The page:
Wall Street and its practices were not immune from this cultural evolution.
As a result, the social capital embraced and accumulated by Wall Street shifted in its nature and its proclivities. Calvinism lost and Boomerism won. For example, time horizons became shorter. Short term thinking became the norm. People lost loyalty to employers as they kept on constant lookout for new jobs with higher pay. Legal formalities replaced a personal standard of care for the well-being of clients and customers. Using more and more debt to fund consumption and more pleasurable life styles demonstrated the power of short-termism among Americans. Delayed gratification was disparaged by Baby Boomers.
People looked more and more for higher short term returns. Few invested equity in companies for the long haul. Investment preferences changed to “renting stocks” to profit from market speculation rather than owning them in order to realize long-term capital appreciation from the company’s profits and retained earnings. Leverage to permit more and more “renting” of stocks and other investment vehicles became king. This way higher returns could be enjoyed through the short-term use of other people’s money. The banking system converted from well-capitalized institutions that held risk to maturity to ones that merely traded risks back and forth for fees and spreads.
Investment banks went public and so lost the long-term perspective and caution that goes with partnership structures where the personal assets of the owners were always at stake in the risk level associated with firm activity. Professional mangers took over from owners as the drivers of firm strategies. Trading desks grew more powerful within the investment banks as their trading profits came to dominate firm income and the culture of traders took over from the older, more white-shoe culture of cultivating long term client loyalties and connections.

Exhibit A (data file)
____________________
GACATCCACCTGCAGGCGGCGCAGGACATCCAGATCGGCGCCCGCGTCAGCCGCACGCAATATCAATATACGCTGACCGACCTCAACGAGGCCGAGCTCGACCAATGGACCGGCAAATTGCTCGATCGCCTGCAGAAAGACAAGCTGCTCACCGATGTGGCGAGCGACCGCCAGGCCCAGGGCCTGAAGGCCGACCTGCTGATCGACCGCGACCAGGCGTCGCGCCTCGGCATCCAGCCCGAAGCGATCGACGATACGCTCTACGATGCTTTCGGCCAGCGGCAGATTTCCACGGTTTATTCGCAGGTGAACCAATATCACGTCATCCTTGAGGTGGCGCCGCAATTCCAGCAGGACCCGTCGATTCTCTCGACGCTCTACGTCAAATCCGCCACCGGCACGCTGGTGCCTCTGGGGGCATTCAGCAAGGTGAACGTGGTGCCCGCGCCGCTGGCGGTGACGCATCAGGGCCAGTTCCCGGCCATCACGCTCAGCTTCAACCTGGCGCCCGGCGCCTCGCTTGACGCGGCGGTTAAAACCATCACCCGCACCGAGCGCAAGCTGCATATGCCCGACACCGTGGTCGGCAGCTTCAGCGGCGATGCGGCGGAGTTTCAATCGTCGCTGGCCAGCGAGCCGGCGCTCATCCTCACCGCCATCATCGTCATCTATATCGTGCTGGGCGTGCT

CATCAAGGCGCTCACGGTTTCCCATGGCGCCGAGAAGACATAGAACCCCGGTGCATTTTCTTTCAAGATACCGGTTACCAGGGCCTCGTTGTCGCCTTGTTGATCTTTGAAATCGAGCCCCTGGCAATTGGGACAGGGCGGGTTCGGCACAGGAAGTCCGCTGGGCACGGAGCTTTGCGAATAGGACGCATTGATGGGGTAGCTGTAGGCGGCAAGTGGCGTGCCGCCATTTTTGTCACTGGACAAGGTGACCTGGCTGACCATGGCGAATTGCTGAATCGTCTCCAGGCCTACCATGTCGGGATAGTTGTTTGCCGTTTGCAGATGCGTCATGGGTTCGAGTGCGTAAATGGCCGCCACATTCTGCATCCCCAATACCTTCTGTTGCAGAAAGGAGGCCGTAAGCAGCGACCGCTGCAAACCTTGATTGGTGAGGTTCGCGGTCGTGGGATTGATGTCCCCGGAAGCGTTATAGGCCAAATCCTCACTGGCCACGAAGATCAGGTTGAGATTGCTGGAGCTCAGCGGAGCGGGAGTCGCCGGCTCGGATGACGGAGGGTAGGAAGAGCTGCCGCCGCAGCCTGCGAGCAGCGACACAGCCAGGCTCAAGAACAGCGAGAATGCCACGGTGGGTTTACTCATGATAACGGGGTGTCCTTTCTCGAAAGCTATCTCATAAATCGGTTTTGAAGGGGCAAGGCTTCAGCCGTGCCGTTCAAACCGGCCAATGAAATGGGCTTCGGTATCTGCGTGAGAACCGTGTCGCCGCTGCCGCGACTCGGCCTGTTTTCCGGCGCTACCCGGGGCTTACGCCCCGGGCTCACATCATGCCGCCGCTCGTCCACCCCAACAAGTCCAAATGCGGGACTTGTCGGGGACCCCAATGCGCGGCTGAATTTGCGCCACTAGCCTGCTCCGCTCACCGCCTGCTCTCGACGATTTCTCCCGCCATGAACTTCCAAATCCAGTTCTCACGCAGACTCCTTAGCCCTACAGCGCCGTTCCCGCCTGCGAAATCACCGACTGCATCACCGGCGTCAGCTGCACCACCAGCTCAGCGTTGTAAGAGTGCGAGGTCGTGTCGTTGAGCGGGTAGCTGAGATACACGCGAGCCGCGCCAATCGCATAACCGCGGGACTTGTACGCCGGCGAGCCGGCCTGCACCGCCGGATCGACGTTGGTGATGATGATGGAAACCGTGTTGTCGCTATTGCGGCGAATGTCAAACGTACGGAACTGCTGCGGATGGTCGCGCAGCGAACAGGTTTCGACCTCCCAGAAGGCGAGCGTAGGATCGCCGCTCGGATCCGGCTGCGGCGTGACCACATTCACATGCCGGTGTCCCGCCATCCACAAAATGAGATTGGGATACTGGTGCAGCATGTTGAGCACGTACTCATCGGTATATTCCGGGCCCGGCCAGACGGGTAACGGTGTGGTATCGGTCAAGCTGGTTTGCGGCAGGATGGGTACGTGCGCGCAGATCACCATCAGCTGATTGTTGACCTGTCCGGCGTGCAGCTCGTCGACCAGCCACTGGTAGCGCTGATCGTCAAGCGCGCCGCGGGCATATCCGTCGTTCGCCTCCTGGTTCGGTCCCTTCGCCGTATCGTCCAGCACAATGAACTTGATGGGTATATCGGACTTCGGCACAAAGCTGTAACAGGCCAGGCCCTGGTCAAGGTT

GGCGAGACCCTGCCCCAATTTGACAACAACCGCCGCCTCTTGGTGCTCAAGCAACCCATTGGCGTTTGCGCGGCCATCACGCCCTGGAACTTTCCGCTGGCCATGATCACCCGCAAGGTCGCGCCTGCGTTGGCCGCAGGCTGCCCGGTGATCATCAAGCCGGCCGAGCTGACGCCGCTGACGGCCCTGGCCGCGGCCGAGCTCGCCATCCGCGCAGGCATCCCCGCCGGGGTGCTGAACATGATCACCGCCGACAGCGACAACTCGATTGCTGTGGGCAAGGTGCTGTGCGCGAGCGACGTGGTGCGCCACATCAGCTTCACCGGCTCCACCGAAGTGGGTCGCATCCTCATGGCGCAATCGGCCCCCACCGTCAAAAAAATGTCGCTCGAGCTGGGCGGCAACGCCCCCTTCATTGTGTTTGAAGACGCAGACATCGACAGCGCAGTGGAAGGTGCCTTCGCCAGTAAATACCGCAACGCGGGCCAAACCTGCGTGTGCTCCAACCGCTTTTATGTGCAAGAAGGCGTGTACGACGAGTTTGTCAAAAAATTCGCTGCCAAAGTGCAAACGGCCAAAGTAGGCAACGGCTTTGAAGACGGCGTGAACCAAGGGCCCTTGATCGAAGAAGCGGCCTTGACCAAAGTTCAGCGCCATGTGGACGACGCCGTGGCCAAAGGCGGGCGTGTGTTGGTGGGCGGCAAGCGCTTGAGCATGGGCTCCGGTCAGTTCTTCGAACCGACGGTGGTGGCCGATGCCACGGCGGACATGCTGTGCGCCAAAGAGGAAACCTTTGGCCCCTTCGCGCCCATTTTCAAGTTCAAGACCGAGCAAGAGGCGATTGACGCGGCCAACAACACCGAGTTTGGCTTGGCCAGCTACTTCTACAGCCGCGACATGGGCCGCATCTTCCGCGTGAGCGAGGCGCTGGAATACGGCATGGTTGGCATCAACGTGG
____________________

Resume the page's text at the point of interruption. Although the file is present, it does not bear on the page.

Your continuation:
Short-term rewards encouraged engagement with the speculative side of financial markets. In every market, speculation is at work. Some traders look only to the desires and understandings of others as the key to pricing; long term fundamentals are of little concern to these market makers. Calvinist preferences for real investment where bit by bit eaten away by the cancer of immediate speculative indulgence.
Personal responsibility for investment decisions was replaced with reliance on portfolio theory and mathematical algorithms. The Black-Scholes formula for calculating value when no market for a contract claim existed and the “chasing” of Alpha returns by institutional money managers were the most famous examples of this new intellectual environment on Wall Street. Companies were judged for better or worse on whether they “made the numbers” predicted by professional estimators. Trust in a company’s leadership was replaced with a more mechanical formulation of what constituted success.
This reliance on analysis provided a boost to hubris which was the doorway into “irrational exuberance”; the hubris was that intellectual ingenuity knew no faults and needed no bounds. Calvinism had been much more skeptical of human rationality and had kept its followers much more grounded in God’s real order of creation.